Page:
Pick up the brand new issue of Rhythm and you'll find Jon Hiseman talking all about his illustrious career behind the kit. Jon has chronicled his extensive experiences with the likes of Colosseum, Tempest and many more in his memoir Playing The Band.
Below, our fourth excerpt from the book charters the end of the mighty Colosseum.
The demise of Colosseum
Melody Maker's Chris Welch was at the Albert Hall concert and wrote a stinging review that reverberated throughout Colosseum and their management. The headline pulled no punches: "Colosseum — time for a rethink?" According to the MM scribe, the show got off to a good start, but: "...during Chris Farlowe's blood- curdling yell, we were listening to a noise machine that had seized up. Until The Pirate's Dream the band were playing well, but from then a slow rot set in." Even Jon's drum solo didn't escape criticism: "...it went on too long and he seemed to be treading water, reducing the impact." Coming from one of their biggest fans, it was just about as bad a review as it could be.
Secretly, some of Colosseum, Jon included, agreed with the review - Chris Welch had always supported the band and hitherto his reviews had been positive. He appreciated their risk-taking approach and their ability to produce music that sounded fresh and inspired. Perhaps three years of experimentation, personnel changes and continual touring had taken its toll. Had Colosseum possibly reached 'burn-out'?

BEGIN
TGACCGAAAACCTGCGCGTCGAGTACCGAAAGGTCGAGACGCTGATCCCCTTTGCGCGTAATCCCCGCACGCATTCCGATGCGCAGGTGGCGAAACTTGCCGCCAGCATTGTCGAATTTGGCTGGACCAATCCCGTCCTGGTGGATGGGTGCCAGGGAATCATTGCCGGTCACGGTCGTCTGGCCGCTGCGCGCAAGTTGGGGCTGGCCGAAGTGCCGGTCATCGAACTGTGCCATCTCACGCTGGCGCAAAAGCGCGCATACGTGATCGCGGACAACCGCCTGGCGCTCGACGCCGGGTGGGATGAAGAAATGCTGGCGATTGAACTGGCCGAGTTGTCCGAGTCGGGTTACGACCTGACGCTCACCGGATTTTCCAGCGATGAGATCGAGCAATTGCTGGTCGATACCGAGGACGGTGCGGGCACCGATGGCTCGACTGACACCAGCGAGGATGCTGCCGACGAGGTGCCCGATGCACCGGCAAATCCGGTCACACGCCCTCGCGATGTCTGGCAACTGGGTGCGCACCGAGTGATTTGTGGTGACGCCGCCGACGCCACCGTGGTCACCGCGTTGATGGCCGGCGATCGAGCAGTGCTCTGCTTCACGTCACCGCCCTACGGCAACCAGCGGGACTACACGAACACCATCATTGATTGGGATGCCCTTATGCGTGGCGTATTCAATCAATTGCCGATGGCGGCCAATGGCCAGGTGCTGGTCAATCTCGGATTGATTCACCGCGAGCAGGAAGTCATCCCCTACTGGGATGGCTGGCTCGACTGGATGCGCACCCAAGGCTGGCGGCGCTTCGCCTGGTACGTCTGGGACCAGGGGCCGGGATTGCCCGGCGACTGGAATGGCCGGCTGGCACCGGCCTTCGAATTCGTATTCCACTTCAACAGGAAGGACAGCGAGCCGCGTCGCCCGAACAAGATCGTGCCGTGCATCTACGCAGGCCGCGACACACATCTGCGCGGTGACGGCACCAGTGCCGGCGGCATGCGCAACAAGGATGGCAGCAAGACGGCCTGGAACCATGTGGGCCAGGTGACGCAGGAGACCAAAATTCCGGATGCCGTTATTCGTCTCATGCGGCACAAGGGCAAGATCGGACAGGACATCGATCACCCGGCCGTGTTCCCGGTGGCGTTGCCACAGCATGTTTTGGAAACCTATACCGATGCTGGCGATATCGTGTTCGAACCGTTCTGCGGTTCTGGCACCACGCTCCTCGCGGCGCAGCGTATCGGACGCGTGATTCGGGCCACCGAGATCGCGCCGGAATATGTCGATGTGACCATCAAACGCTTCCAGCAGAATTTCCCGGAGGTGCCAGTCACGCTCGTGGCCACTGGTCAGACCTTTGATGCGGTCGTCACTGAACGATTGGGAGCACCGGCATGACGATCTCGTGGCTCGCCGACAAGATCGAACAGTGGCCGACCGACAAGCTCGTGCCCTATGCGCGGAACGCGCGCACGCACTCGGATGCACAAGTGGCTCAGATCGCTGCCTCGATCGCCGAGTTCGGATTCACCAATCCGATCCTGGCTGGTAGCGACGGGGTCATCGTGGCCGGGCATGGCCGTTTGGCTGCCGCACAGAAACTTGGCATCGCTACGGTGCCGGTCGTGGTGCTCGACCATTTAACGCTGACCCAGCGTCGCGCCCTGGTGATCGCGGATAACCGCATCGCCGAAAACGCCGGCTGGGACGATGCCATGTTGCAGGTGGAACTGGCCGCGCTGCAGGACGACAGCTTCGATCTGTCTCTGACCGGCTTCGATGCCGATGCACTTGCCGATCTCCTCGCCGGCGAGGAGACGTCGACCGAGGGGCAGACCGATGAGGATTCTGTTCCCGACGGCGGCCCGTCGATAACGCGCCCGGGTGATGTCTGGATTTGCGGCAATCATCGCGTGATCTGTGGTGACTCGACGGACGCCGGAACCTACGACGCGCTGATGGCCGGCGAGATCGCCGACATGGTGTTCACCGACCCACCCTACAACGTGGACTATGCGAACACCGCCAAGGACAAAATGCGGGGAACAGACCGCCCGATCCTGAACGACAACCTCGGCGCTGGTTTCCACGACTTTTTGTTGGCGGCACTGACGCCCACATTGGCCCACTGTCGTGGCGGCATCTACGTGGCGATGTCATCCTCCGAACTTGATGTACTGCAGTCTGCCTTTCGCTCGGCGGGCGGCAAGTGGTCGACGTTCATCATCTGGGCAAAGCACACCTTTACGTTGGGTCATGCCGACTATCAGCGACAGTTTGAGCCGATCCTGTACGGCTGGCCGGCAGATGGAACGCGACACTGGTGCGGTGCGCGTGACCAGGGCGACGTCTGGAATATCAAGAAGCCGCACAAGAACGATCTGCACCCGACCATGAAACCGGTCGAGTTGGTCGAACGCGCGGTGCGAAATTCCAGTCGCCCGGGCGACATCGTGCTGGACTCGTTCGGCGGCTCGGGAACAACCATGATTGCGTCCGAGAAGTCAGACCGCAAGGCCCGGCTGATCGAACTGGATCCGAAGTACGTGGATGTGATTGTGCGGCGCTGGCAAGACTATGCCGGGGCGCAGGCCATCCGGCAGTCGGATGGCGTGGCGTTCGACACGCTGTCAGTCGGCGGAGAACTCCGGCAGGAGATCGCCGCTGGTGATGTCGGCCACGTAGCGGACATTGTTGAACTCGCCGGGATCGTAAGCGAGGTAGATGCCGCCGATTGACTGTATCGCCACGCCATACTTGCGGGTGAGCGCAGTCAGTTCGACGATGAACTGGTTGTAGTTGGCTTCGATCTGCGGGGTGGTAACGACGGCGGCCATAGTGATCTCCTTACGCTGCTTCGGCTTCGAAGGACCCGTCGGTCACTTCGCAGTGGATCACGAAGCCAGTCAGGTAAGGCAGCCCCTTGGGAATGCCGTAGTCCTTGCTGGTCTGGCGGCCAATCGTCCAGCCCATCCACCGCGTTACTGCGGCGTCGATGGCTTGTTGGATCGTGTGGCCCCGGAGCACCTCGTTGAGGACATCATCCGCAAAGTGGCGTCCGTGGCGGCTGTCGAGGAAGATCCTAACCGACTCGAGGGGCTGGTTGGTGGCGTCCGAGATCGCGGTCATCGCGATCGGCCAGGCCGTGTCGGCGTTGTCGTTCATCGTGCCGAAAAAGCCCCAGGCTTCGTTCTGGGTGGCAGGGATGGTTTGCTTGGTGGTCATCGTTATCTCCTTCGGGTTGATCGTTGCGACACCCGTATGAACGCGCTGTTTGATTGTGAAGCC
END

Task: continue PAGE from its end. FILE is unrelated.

….guitarist Peter Frampton had confirmed that he was leaving Humble Pie and Clem had received a formal offer to replace him. He was obviously tempted and met with Jon to talk it over. Jon clearly remembers how it went down: "When Clem came to me and told me of the offer, I said, without hesitation, you should take it...I'll fold Colosseum. The shit hit the fan for me following the Albert Hall concert. After that, I was just waiting for the excuse that no one would argue with too much — and Clem provided it. I remember feeling relieved, partly because I could now be sure of being present at the birth of our first child, our son Marcus. Clem saw it this way: "I was thoroughly disillusioned with what seemed a very contrived approach to writing and I just wanted to return to the simplicity of the blues." The sad, but unavoidable truth was - the Colosseum juggernaut had begun grinding to a halt well before this.
On the 6th of November 1971, Melody Maker trumpeted 'Colosseum Split' — with Jon citing 'musical problems' and asserting that the members of the group were all 'moving in different directions'.
For more from Jon pick up the latest issue of Rhythm and order yourself a copy of Playing The Band.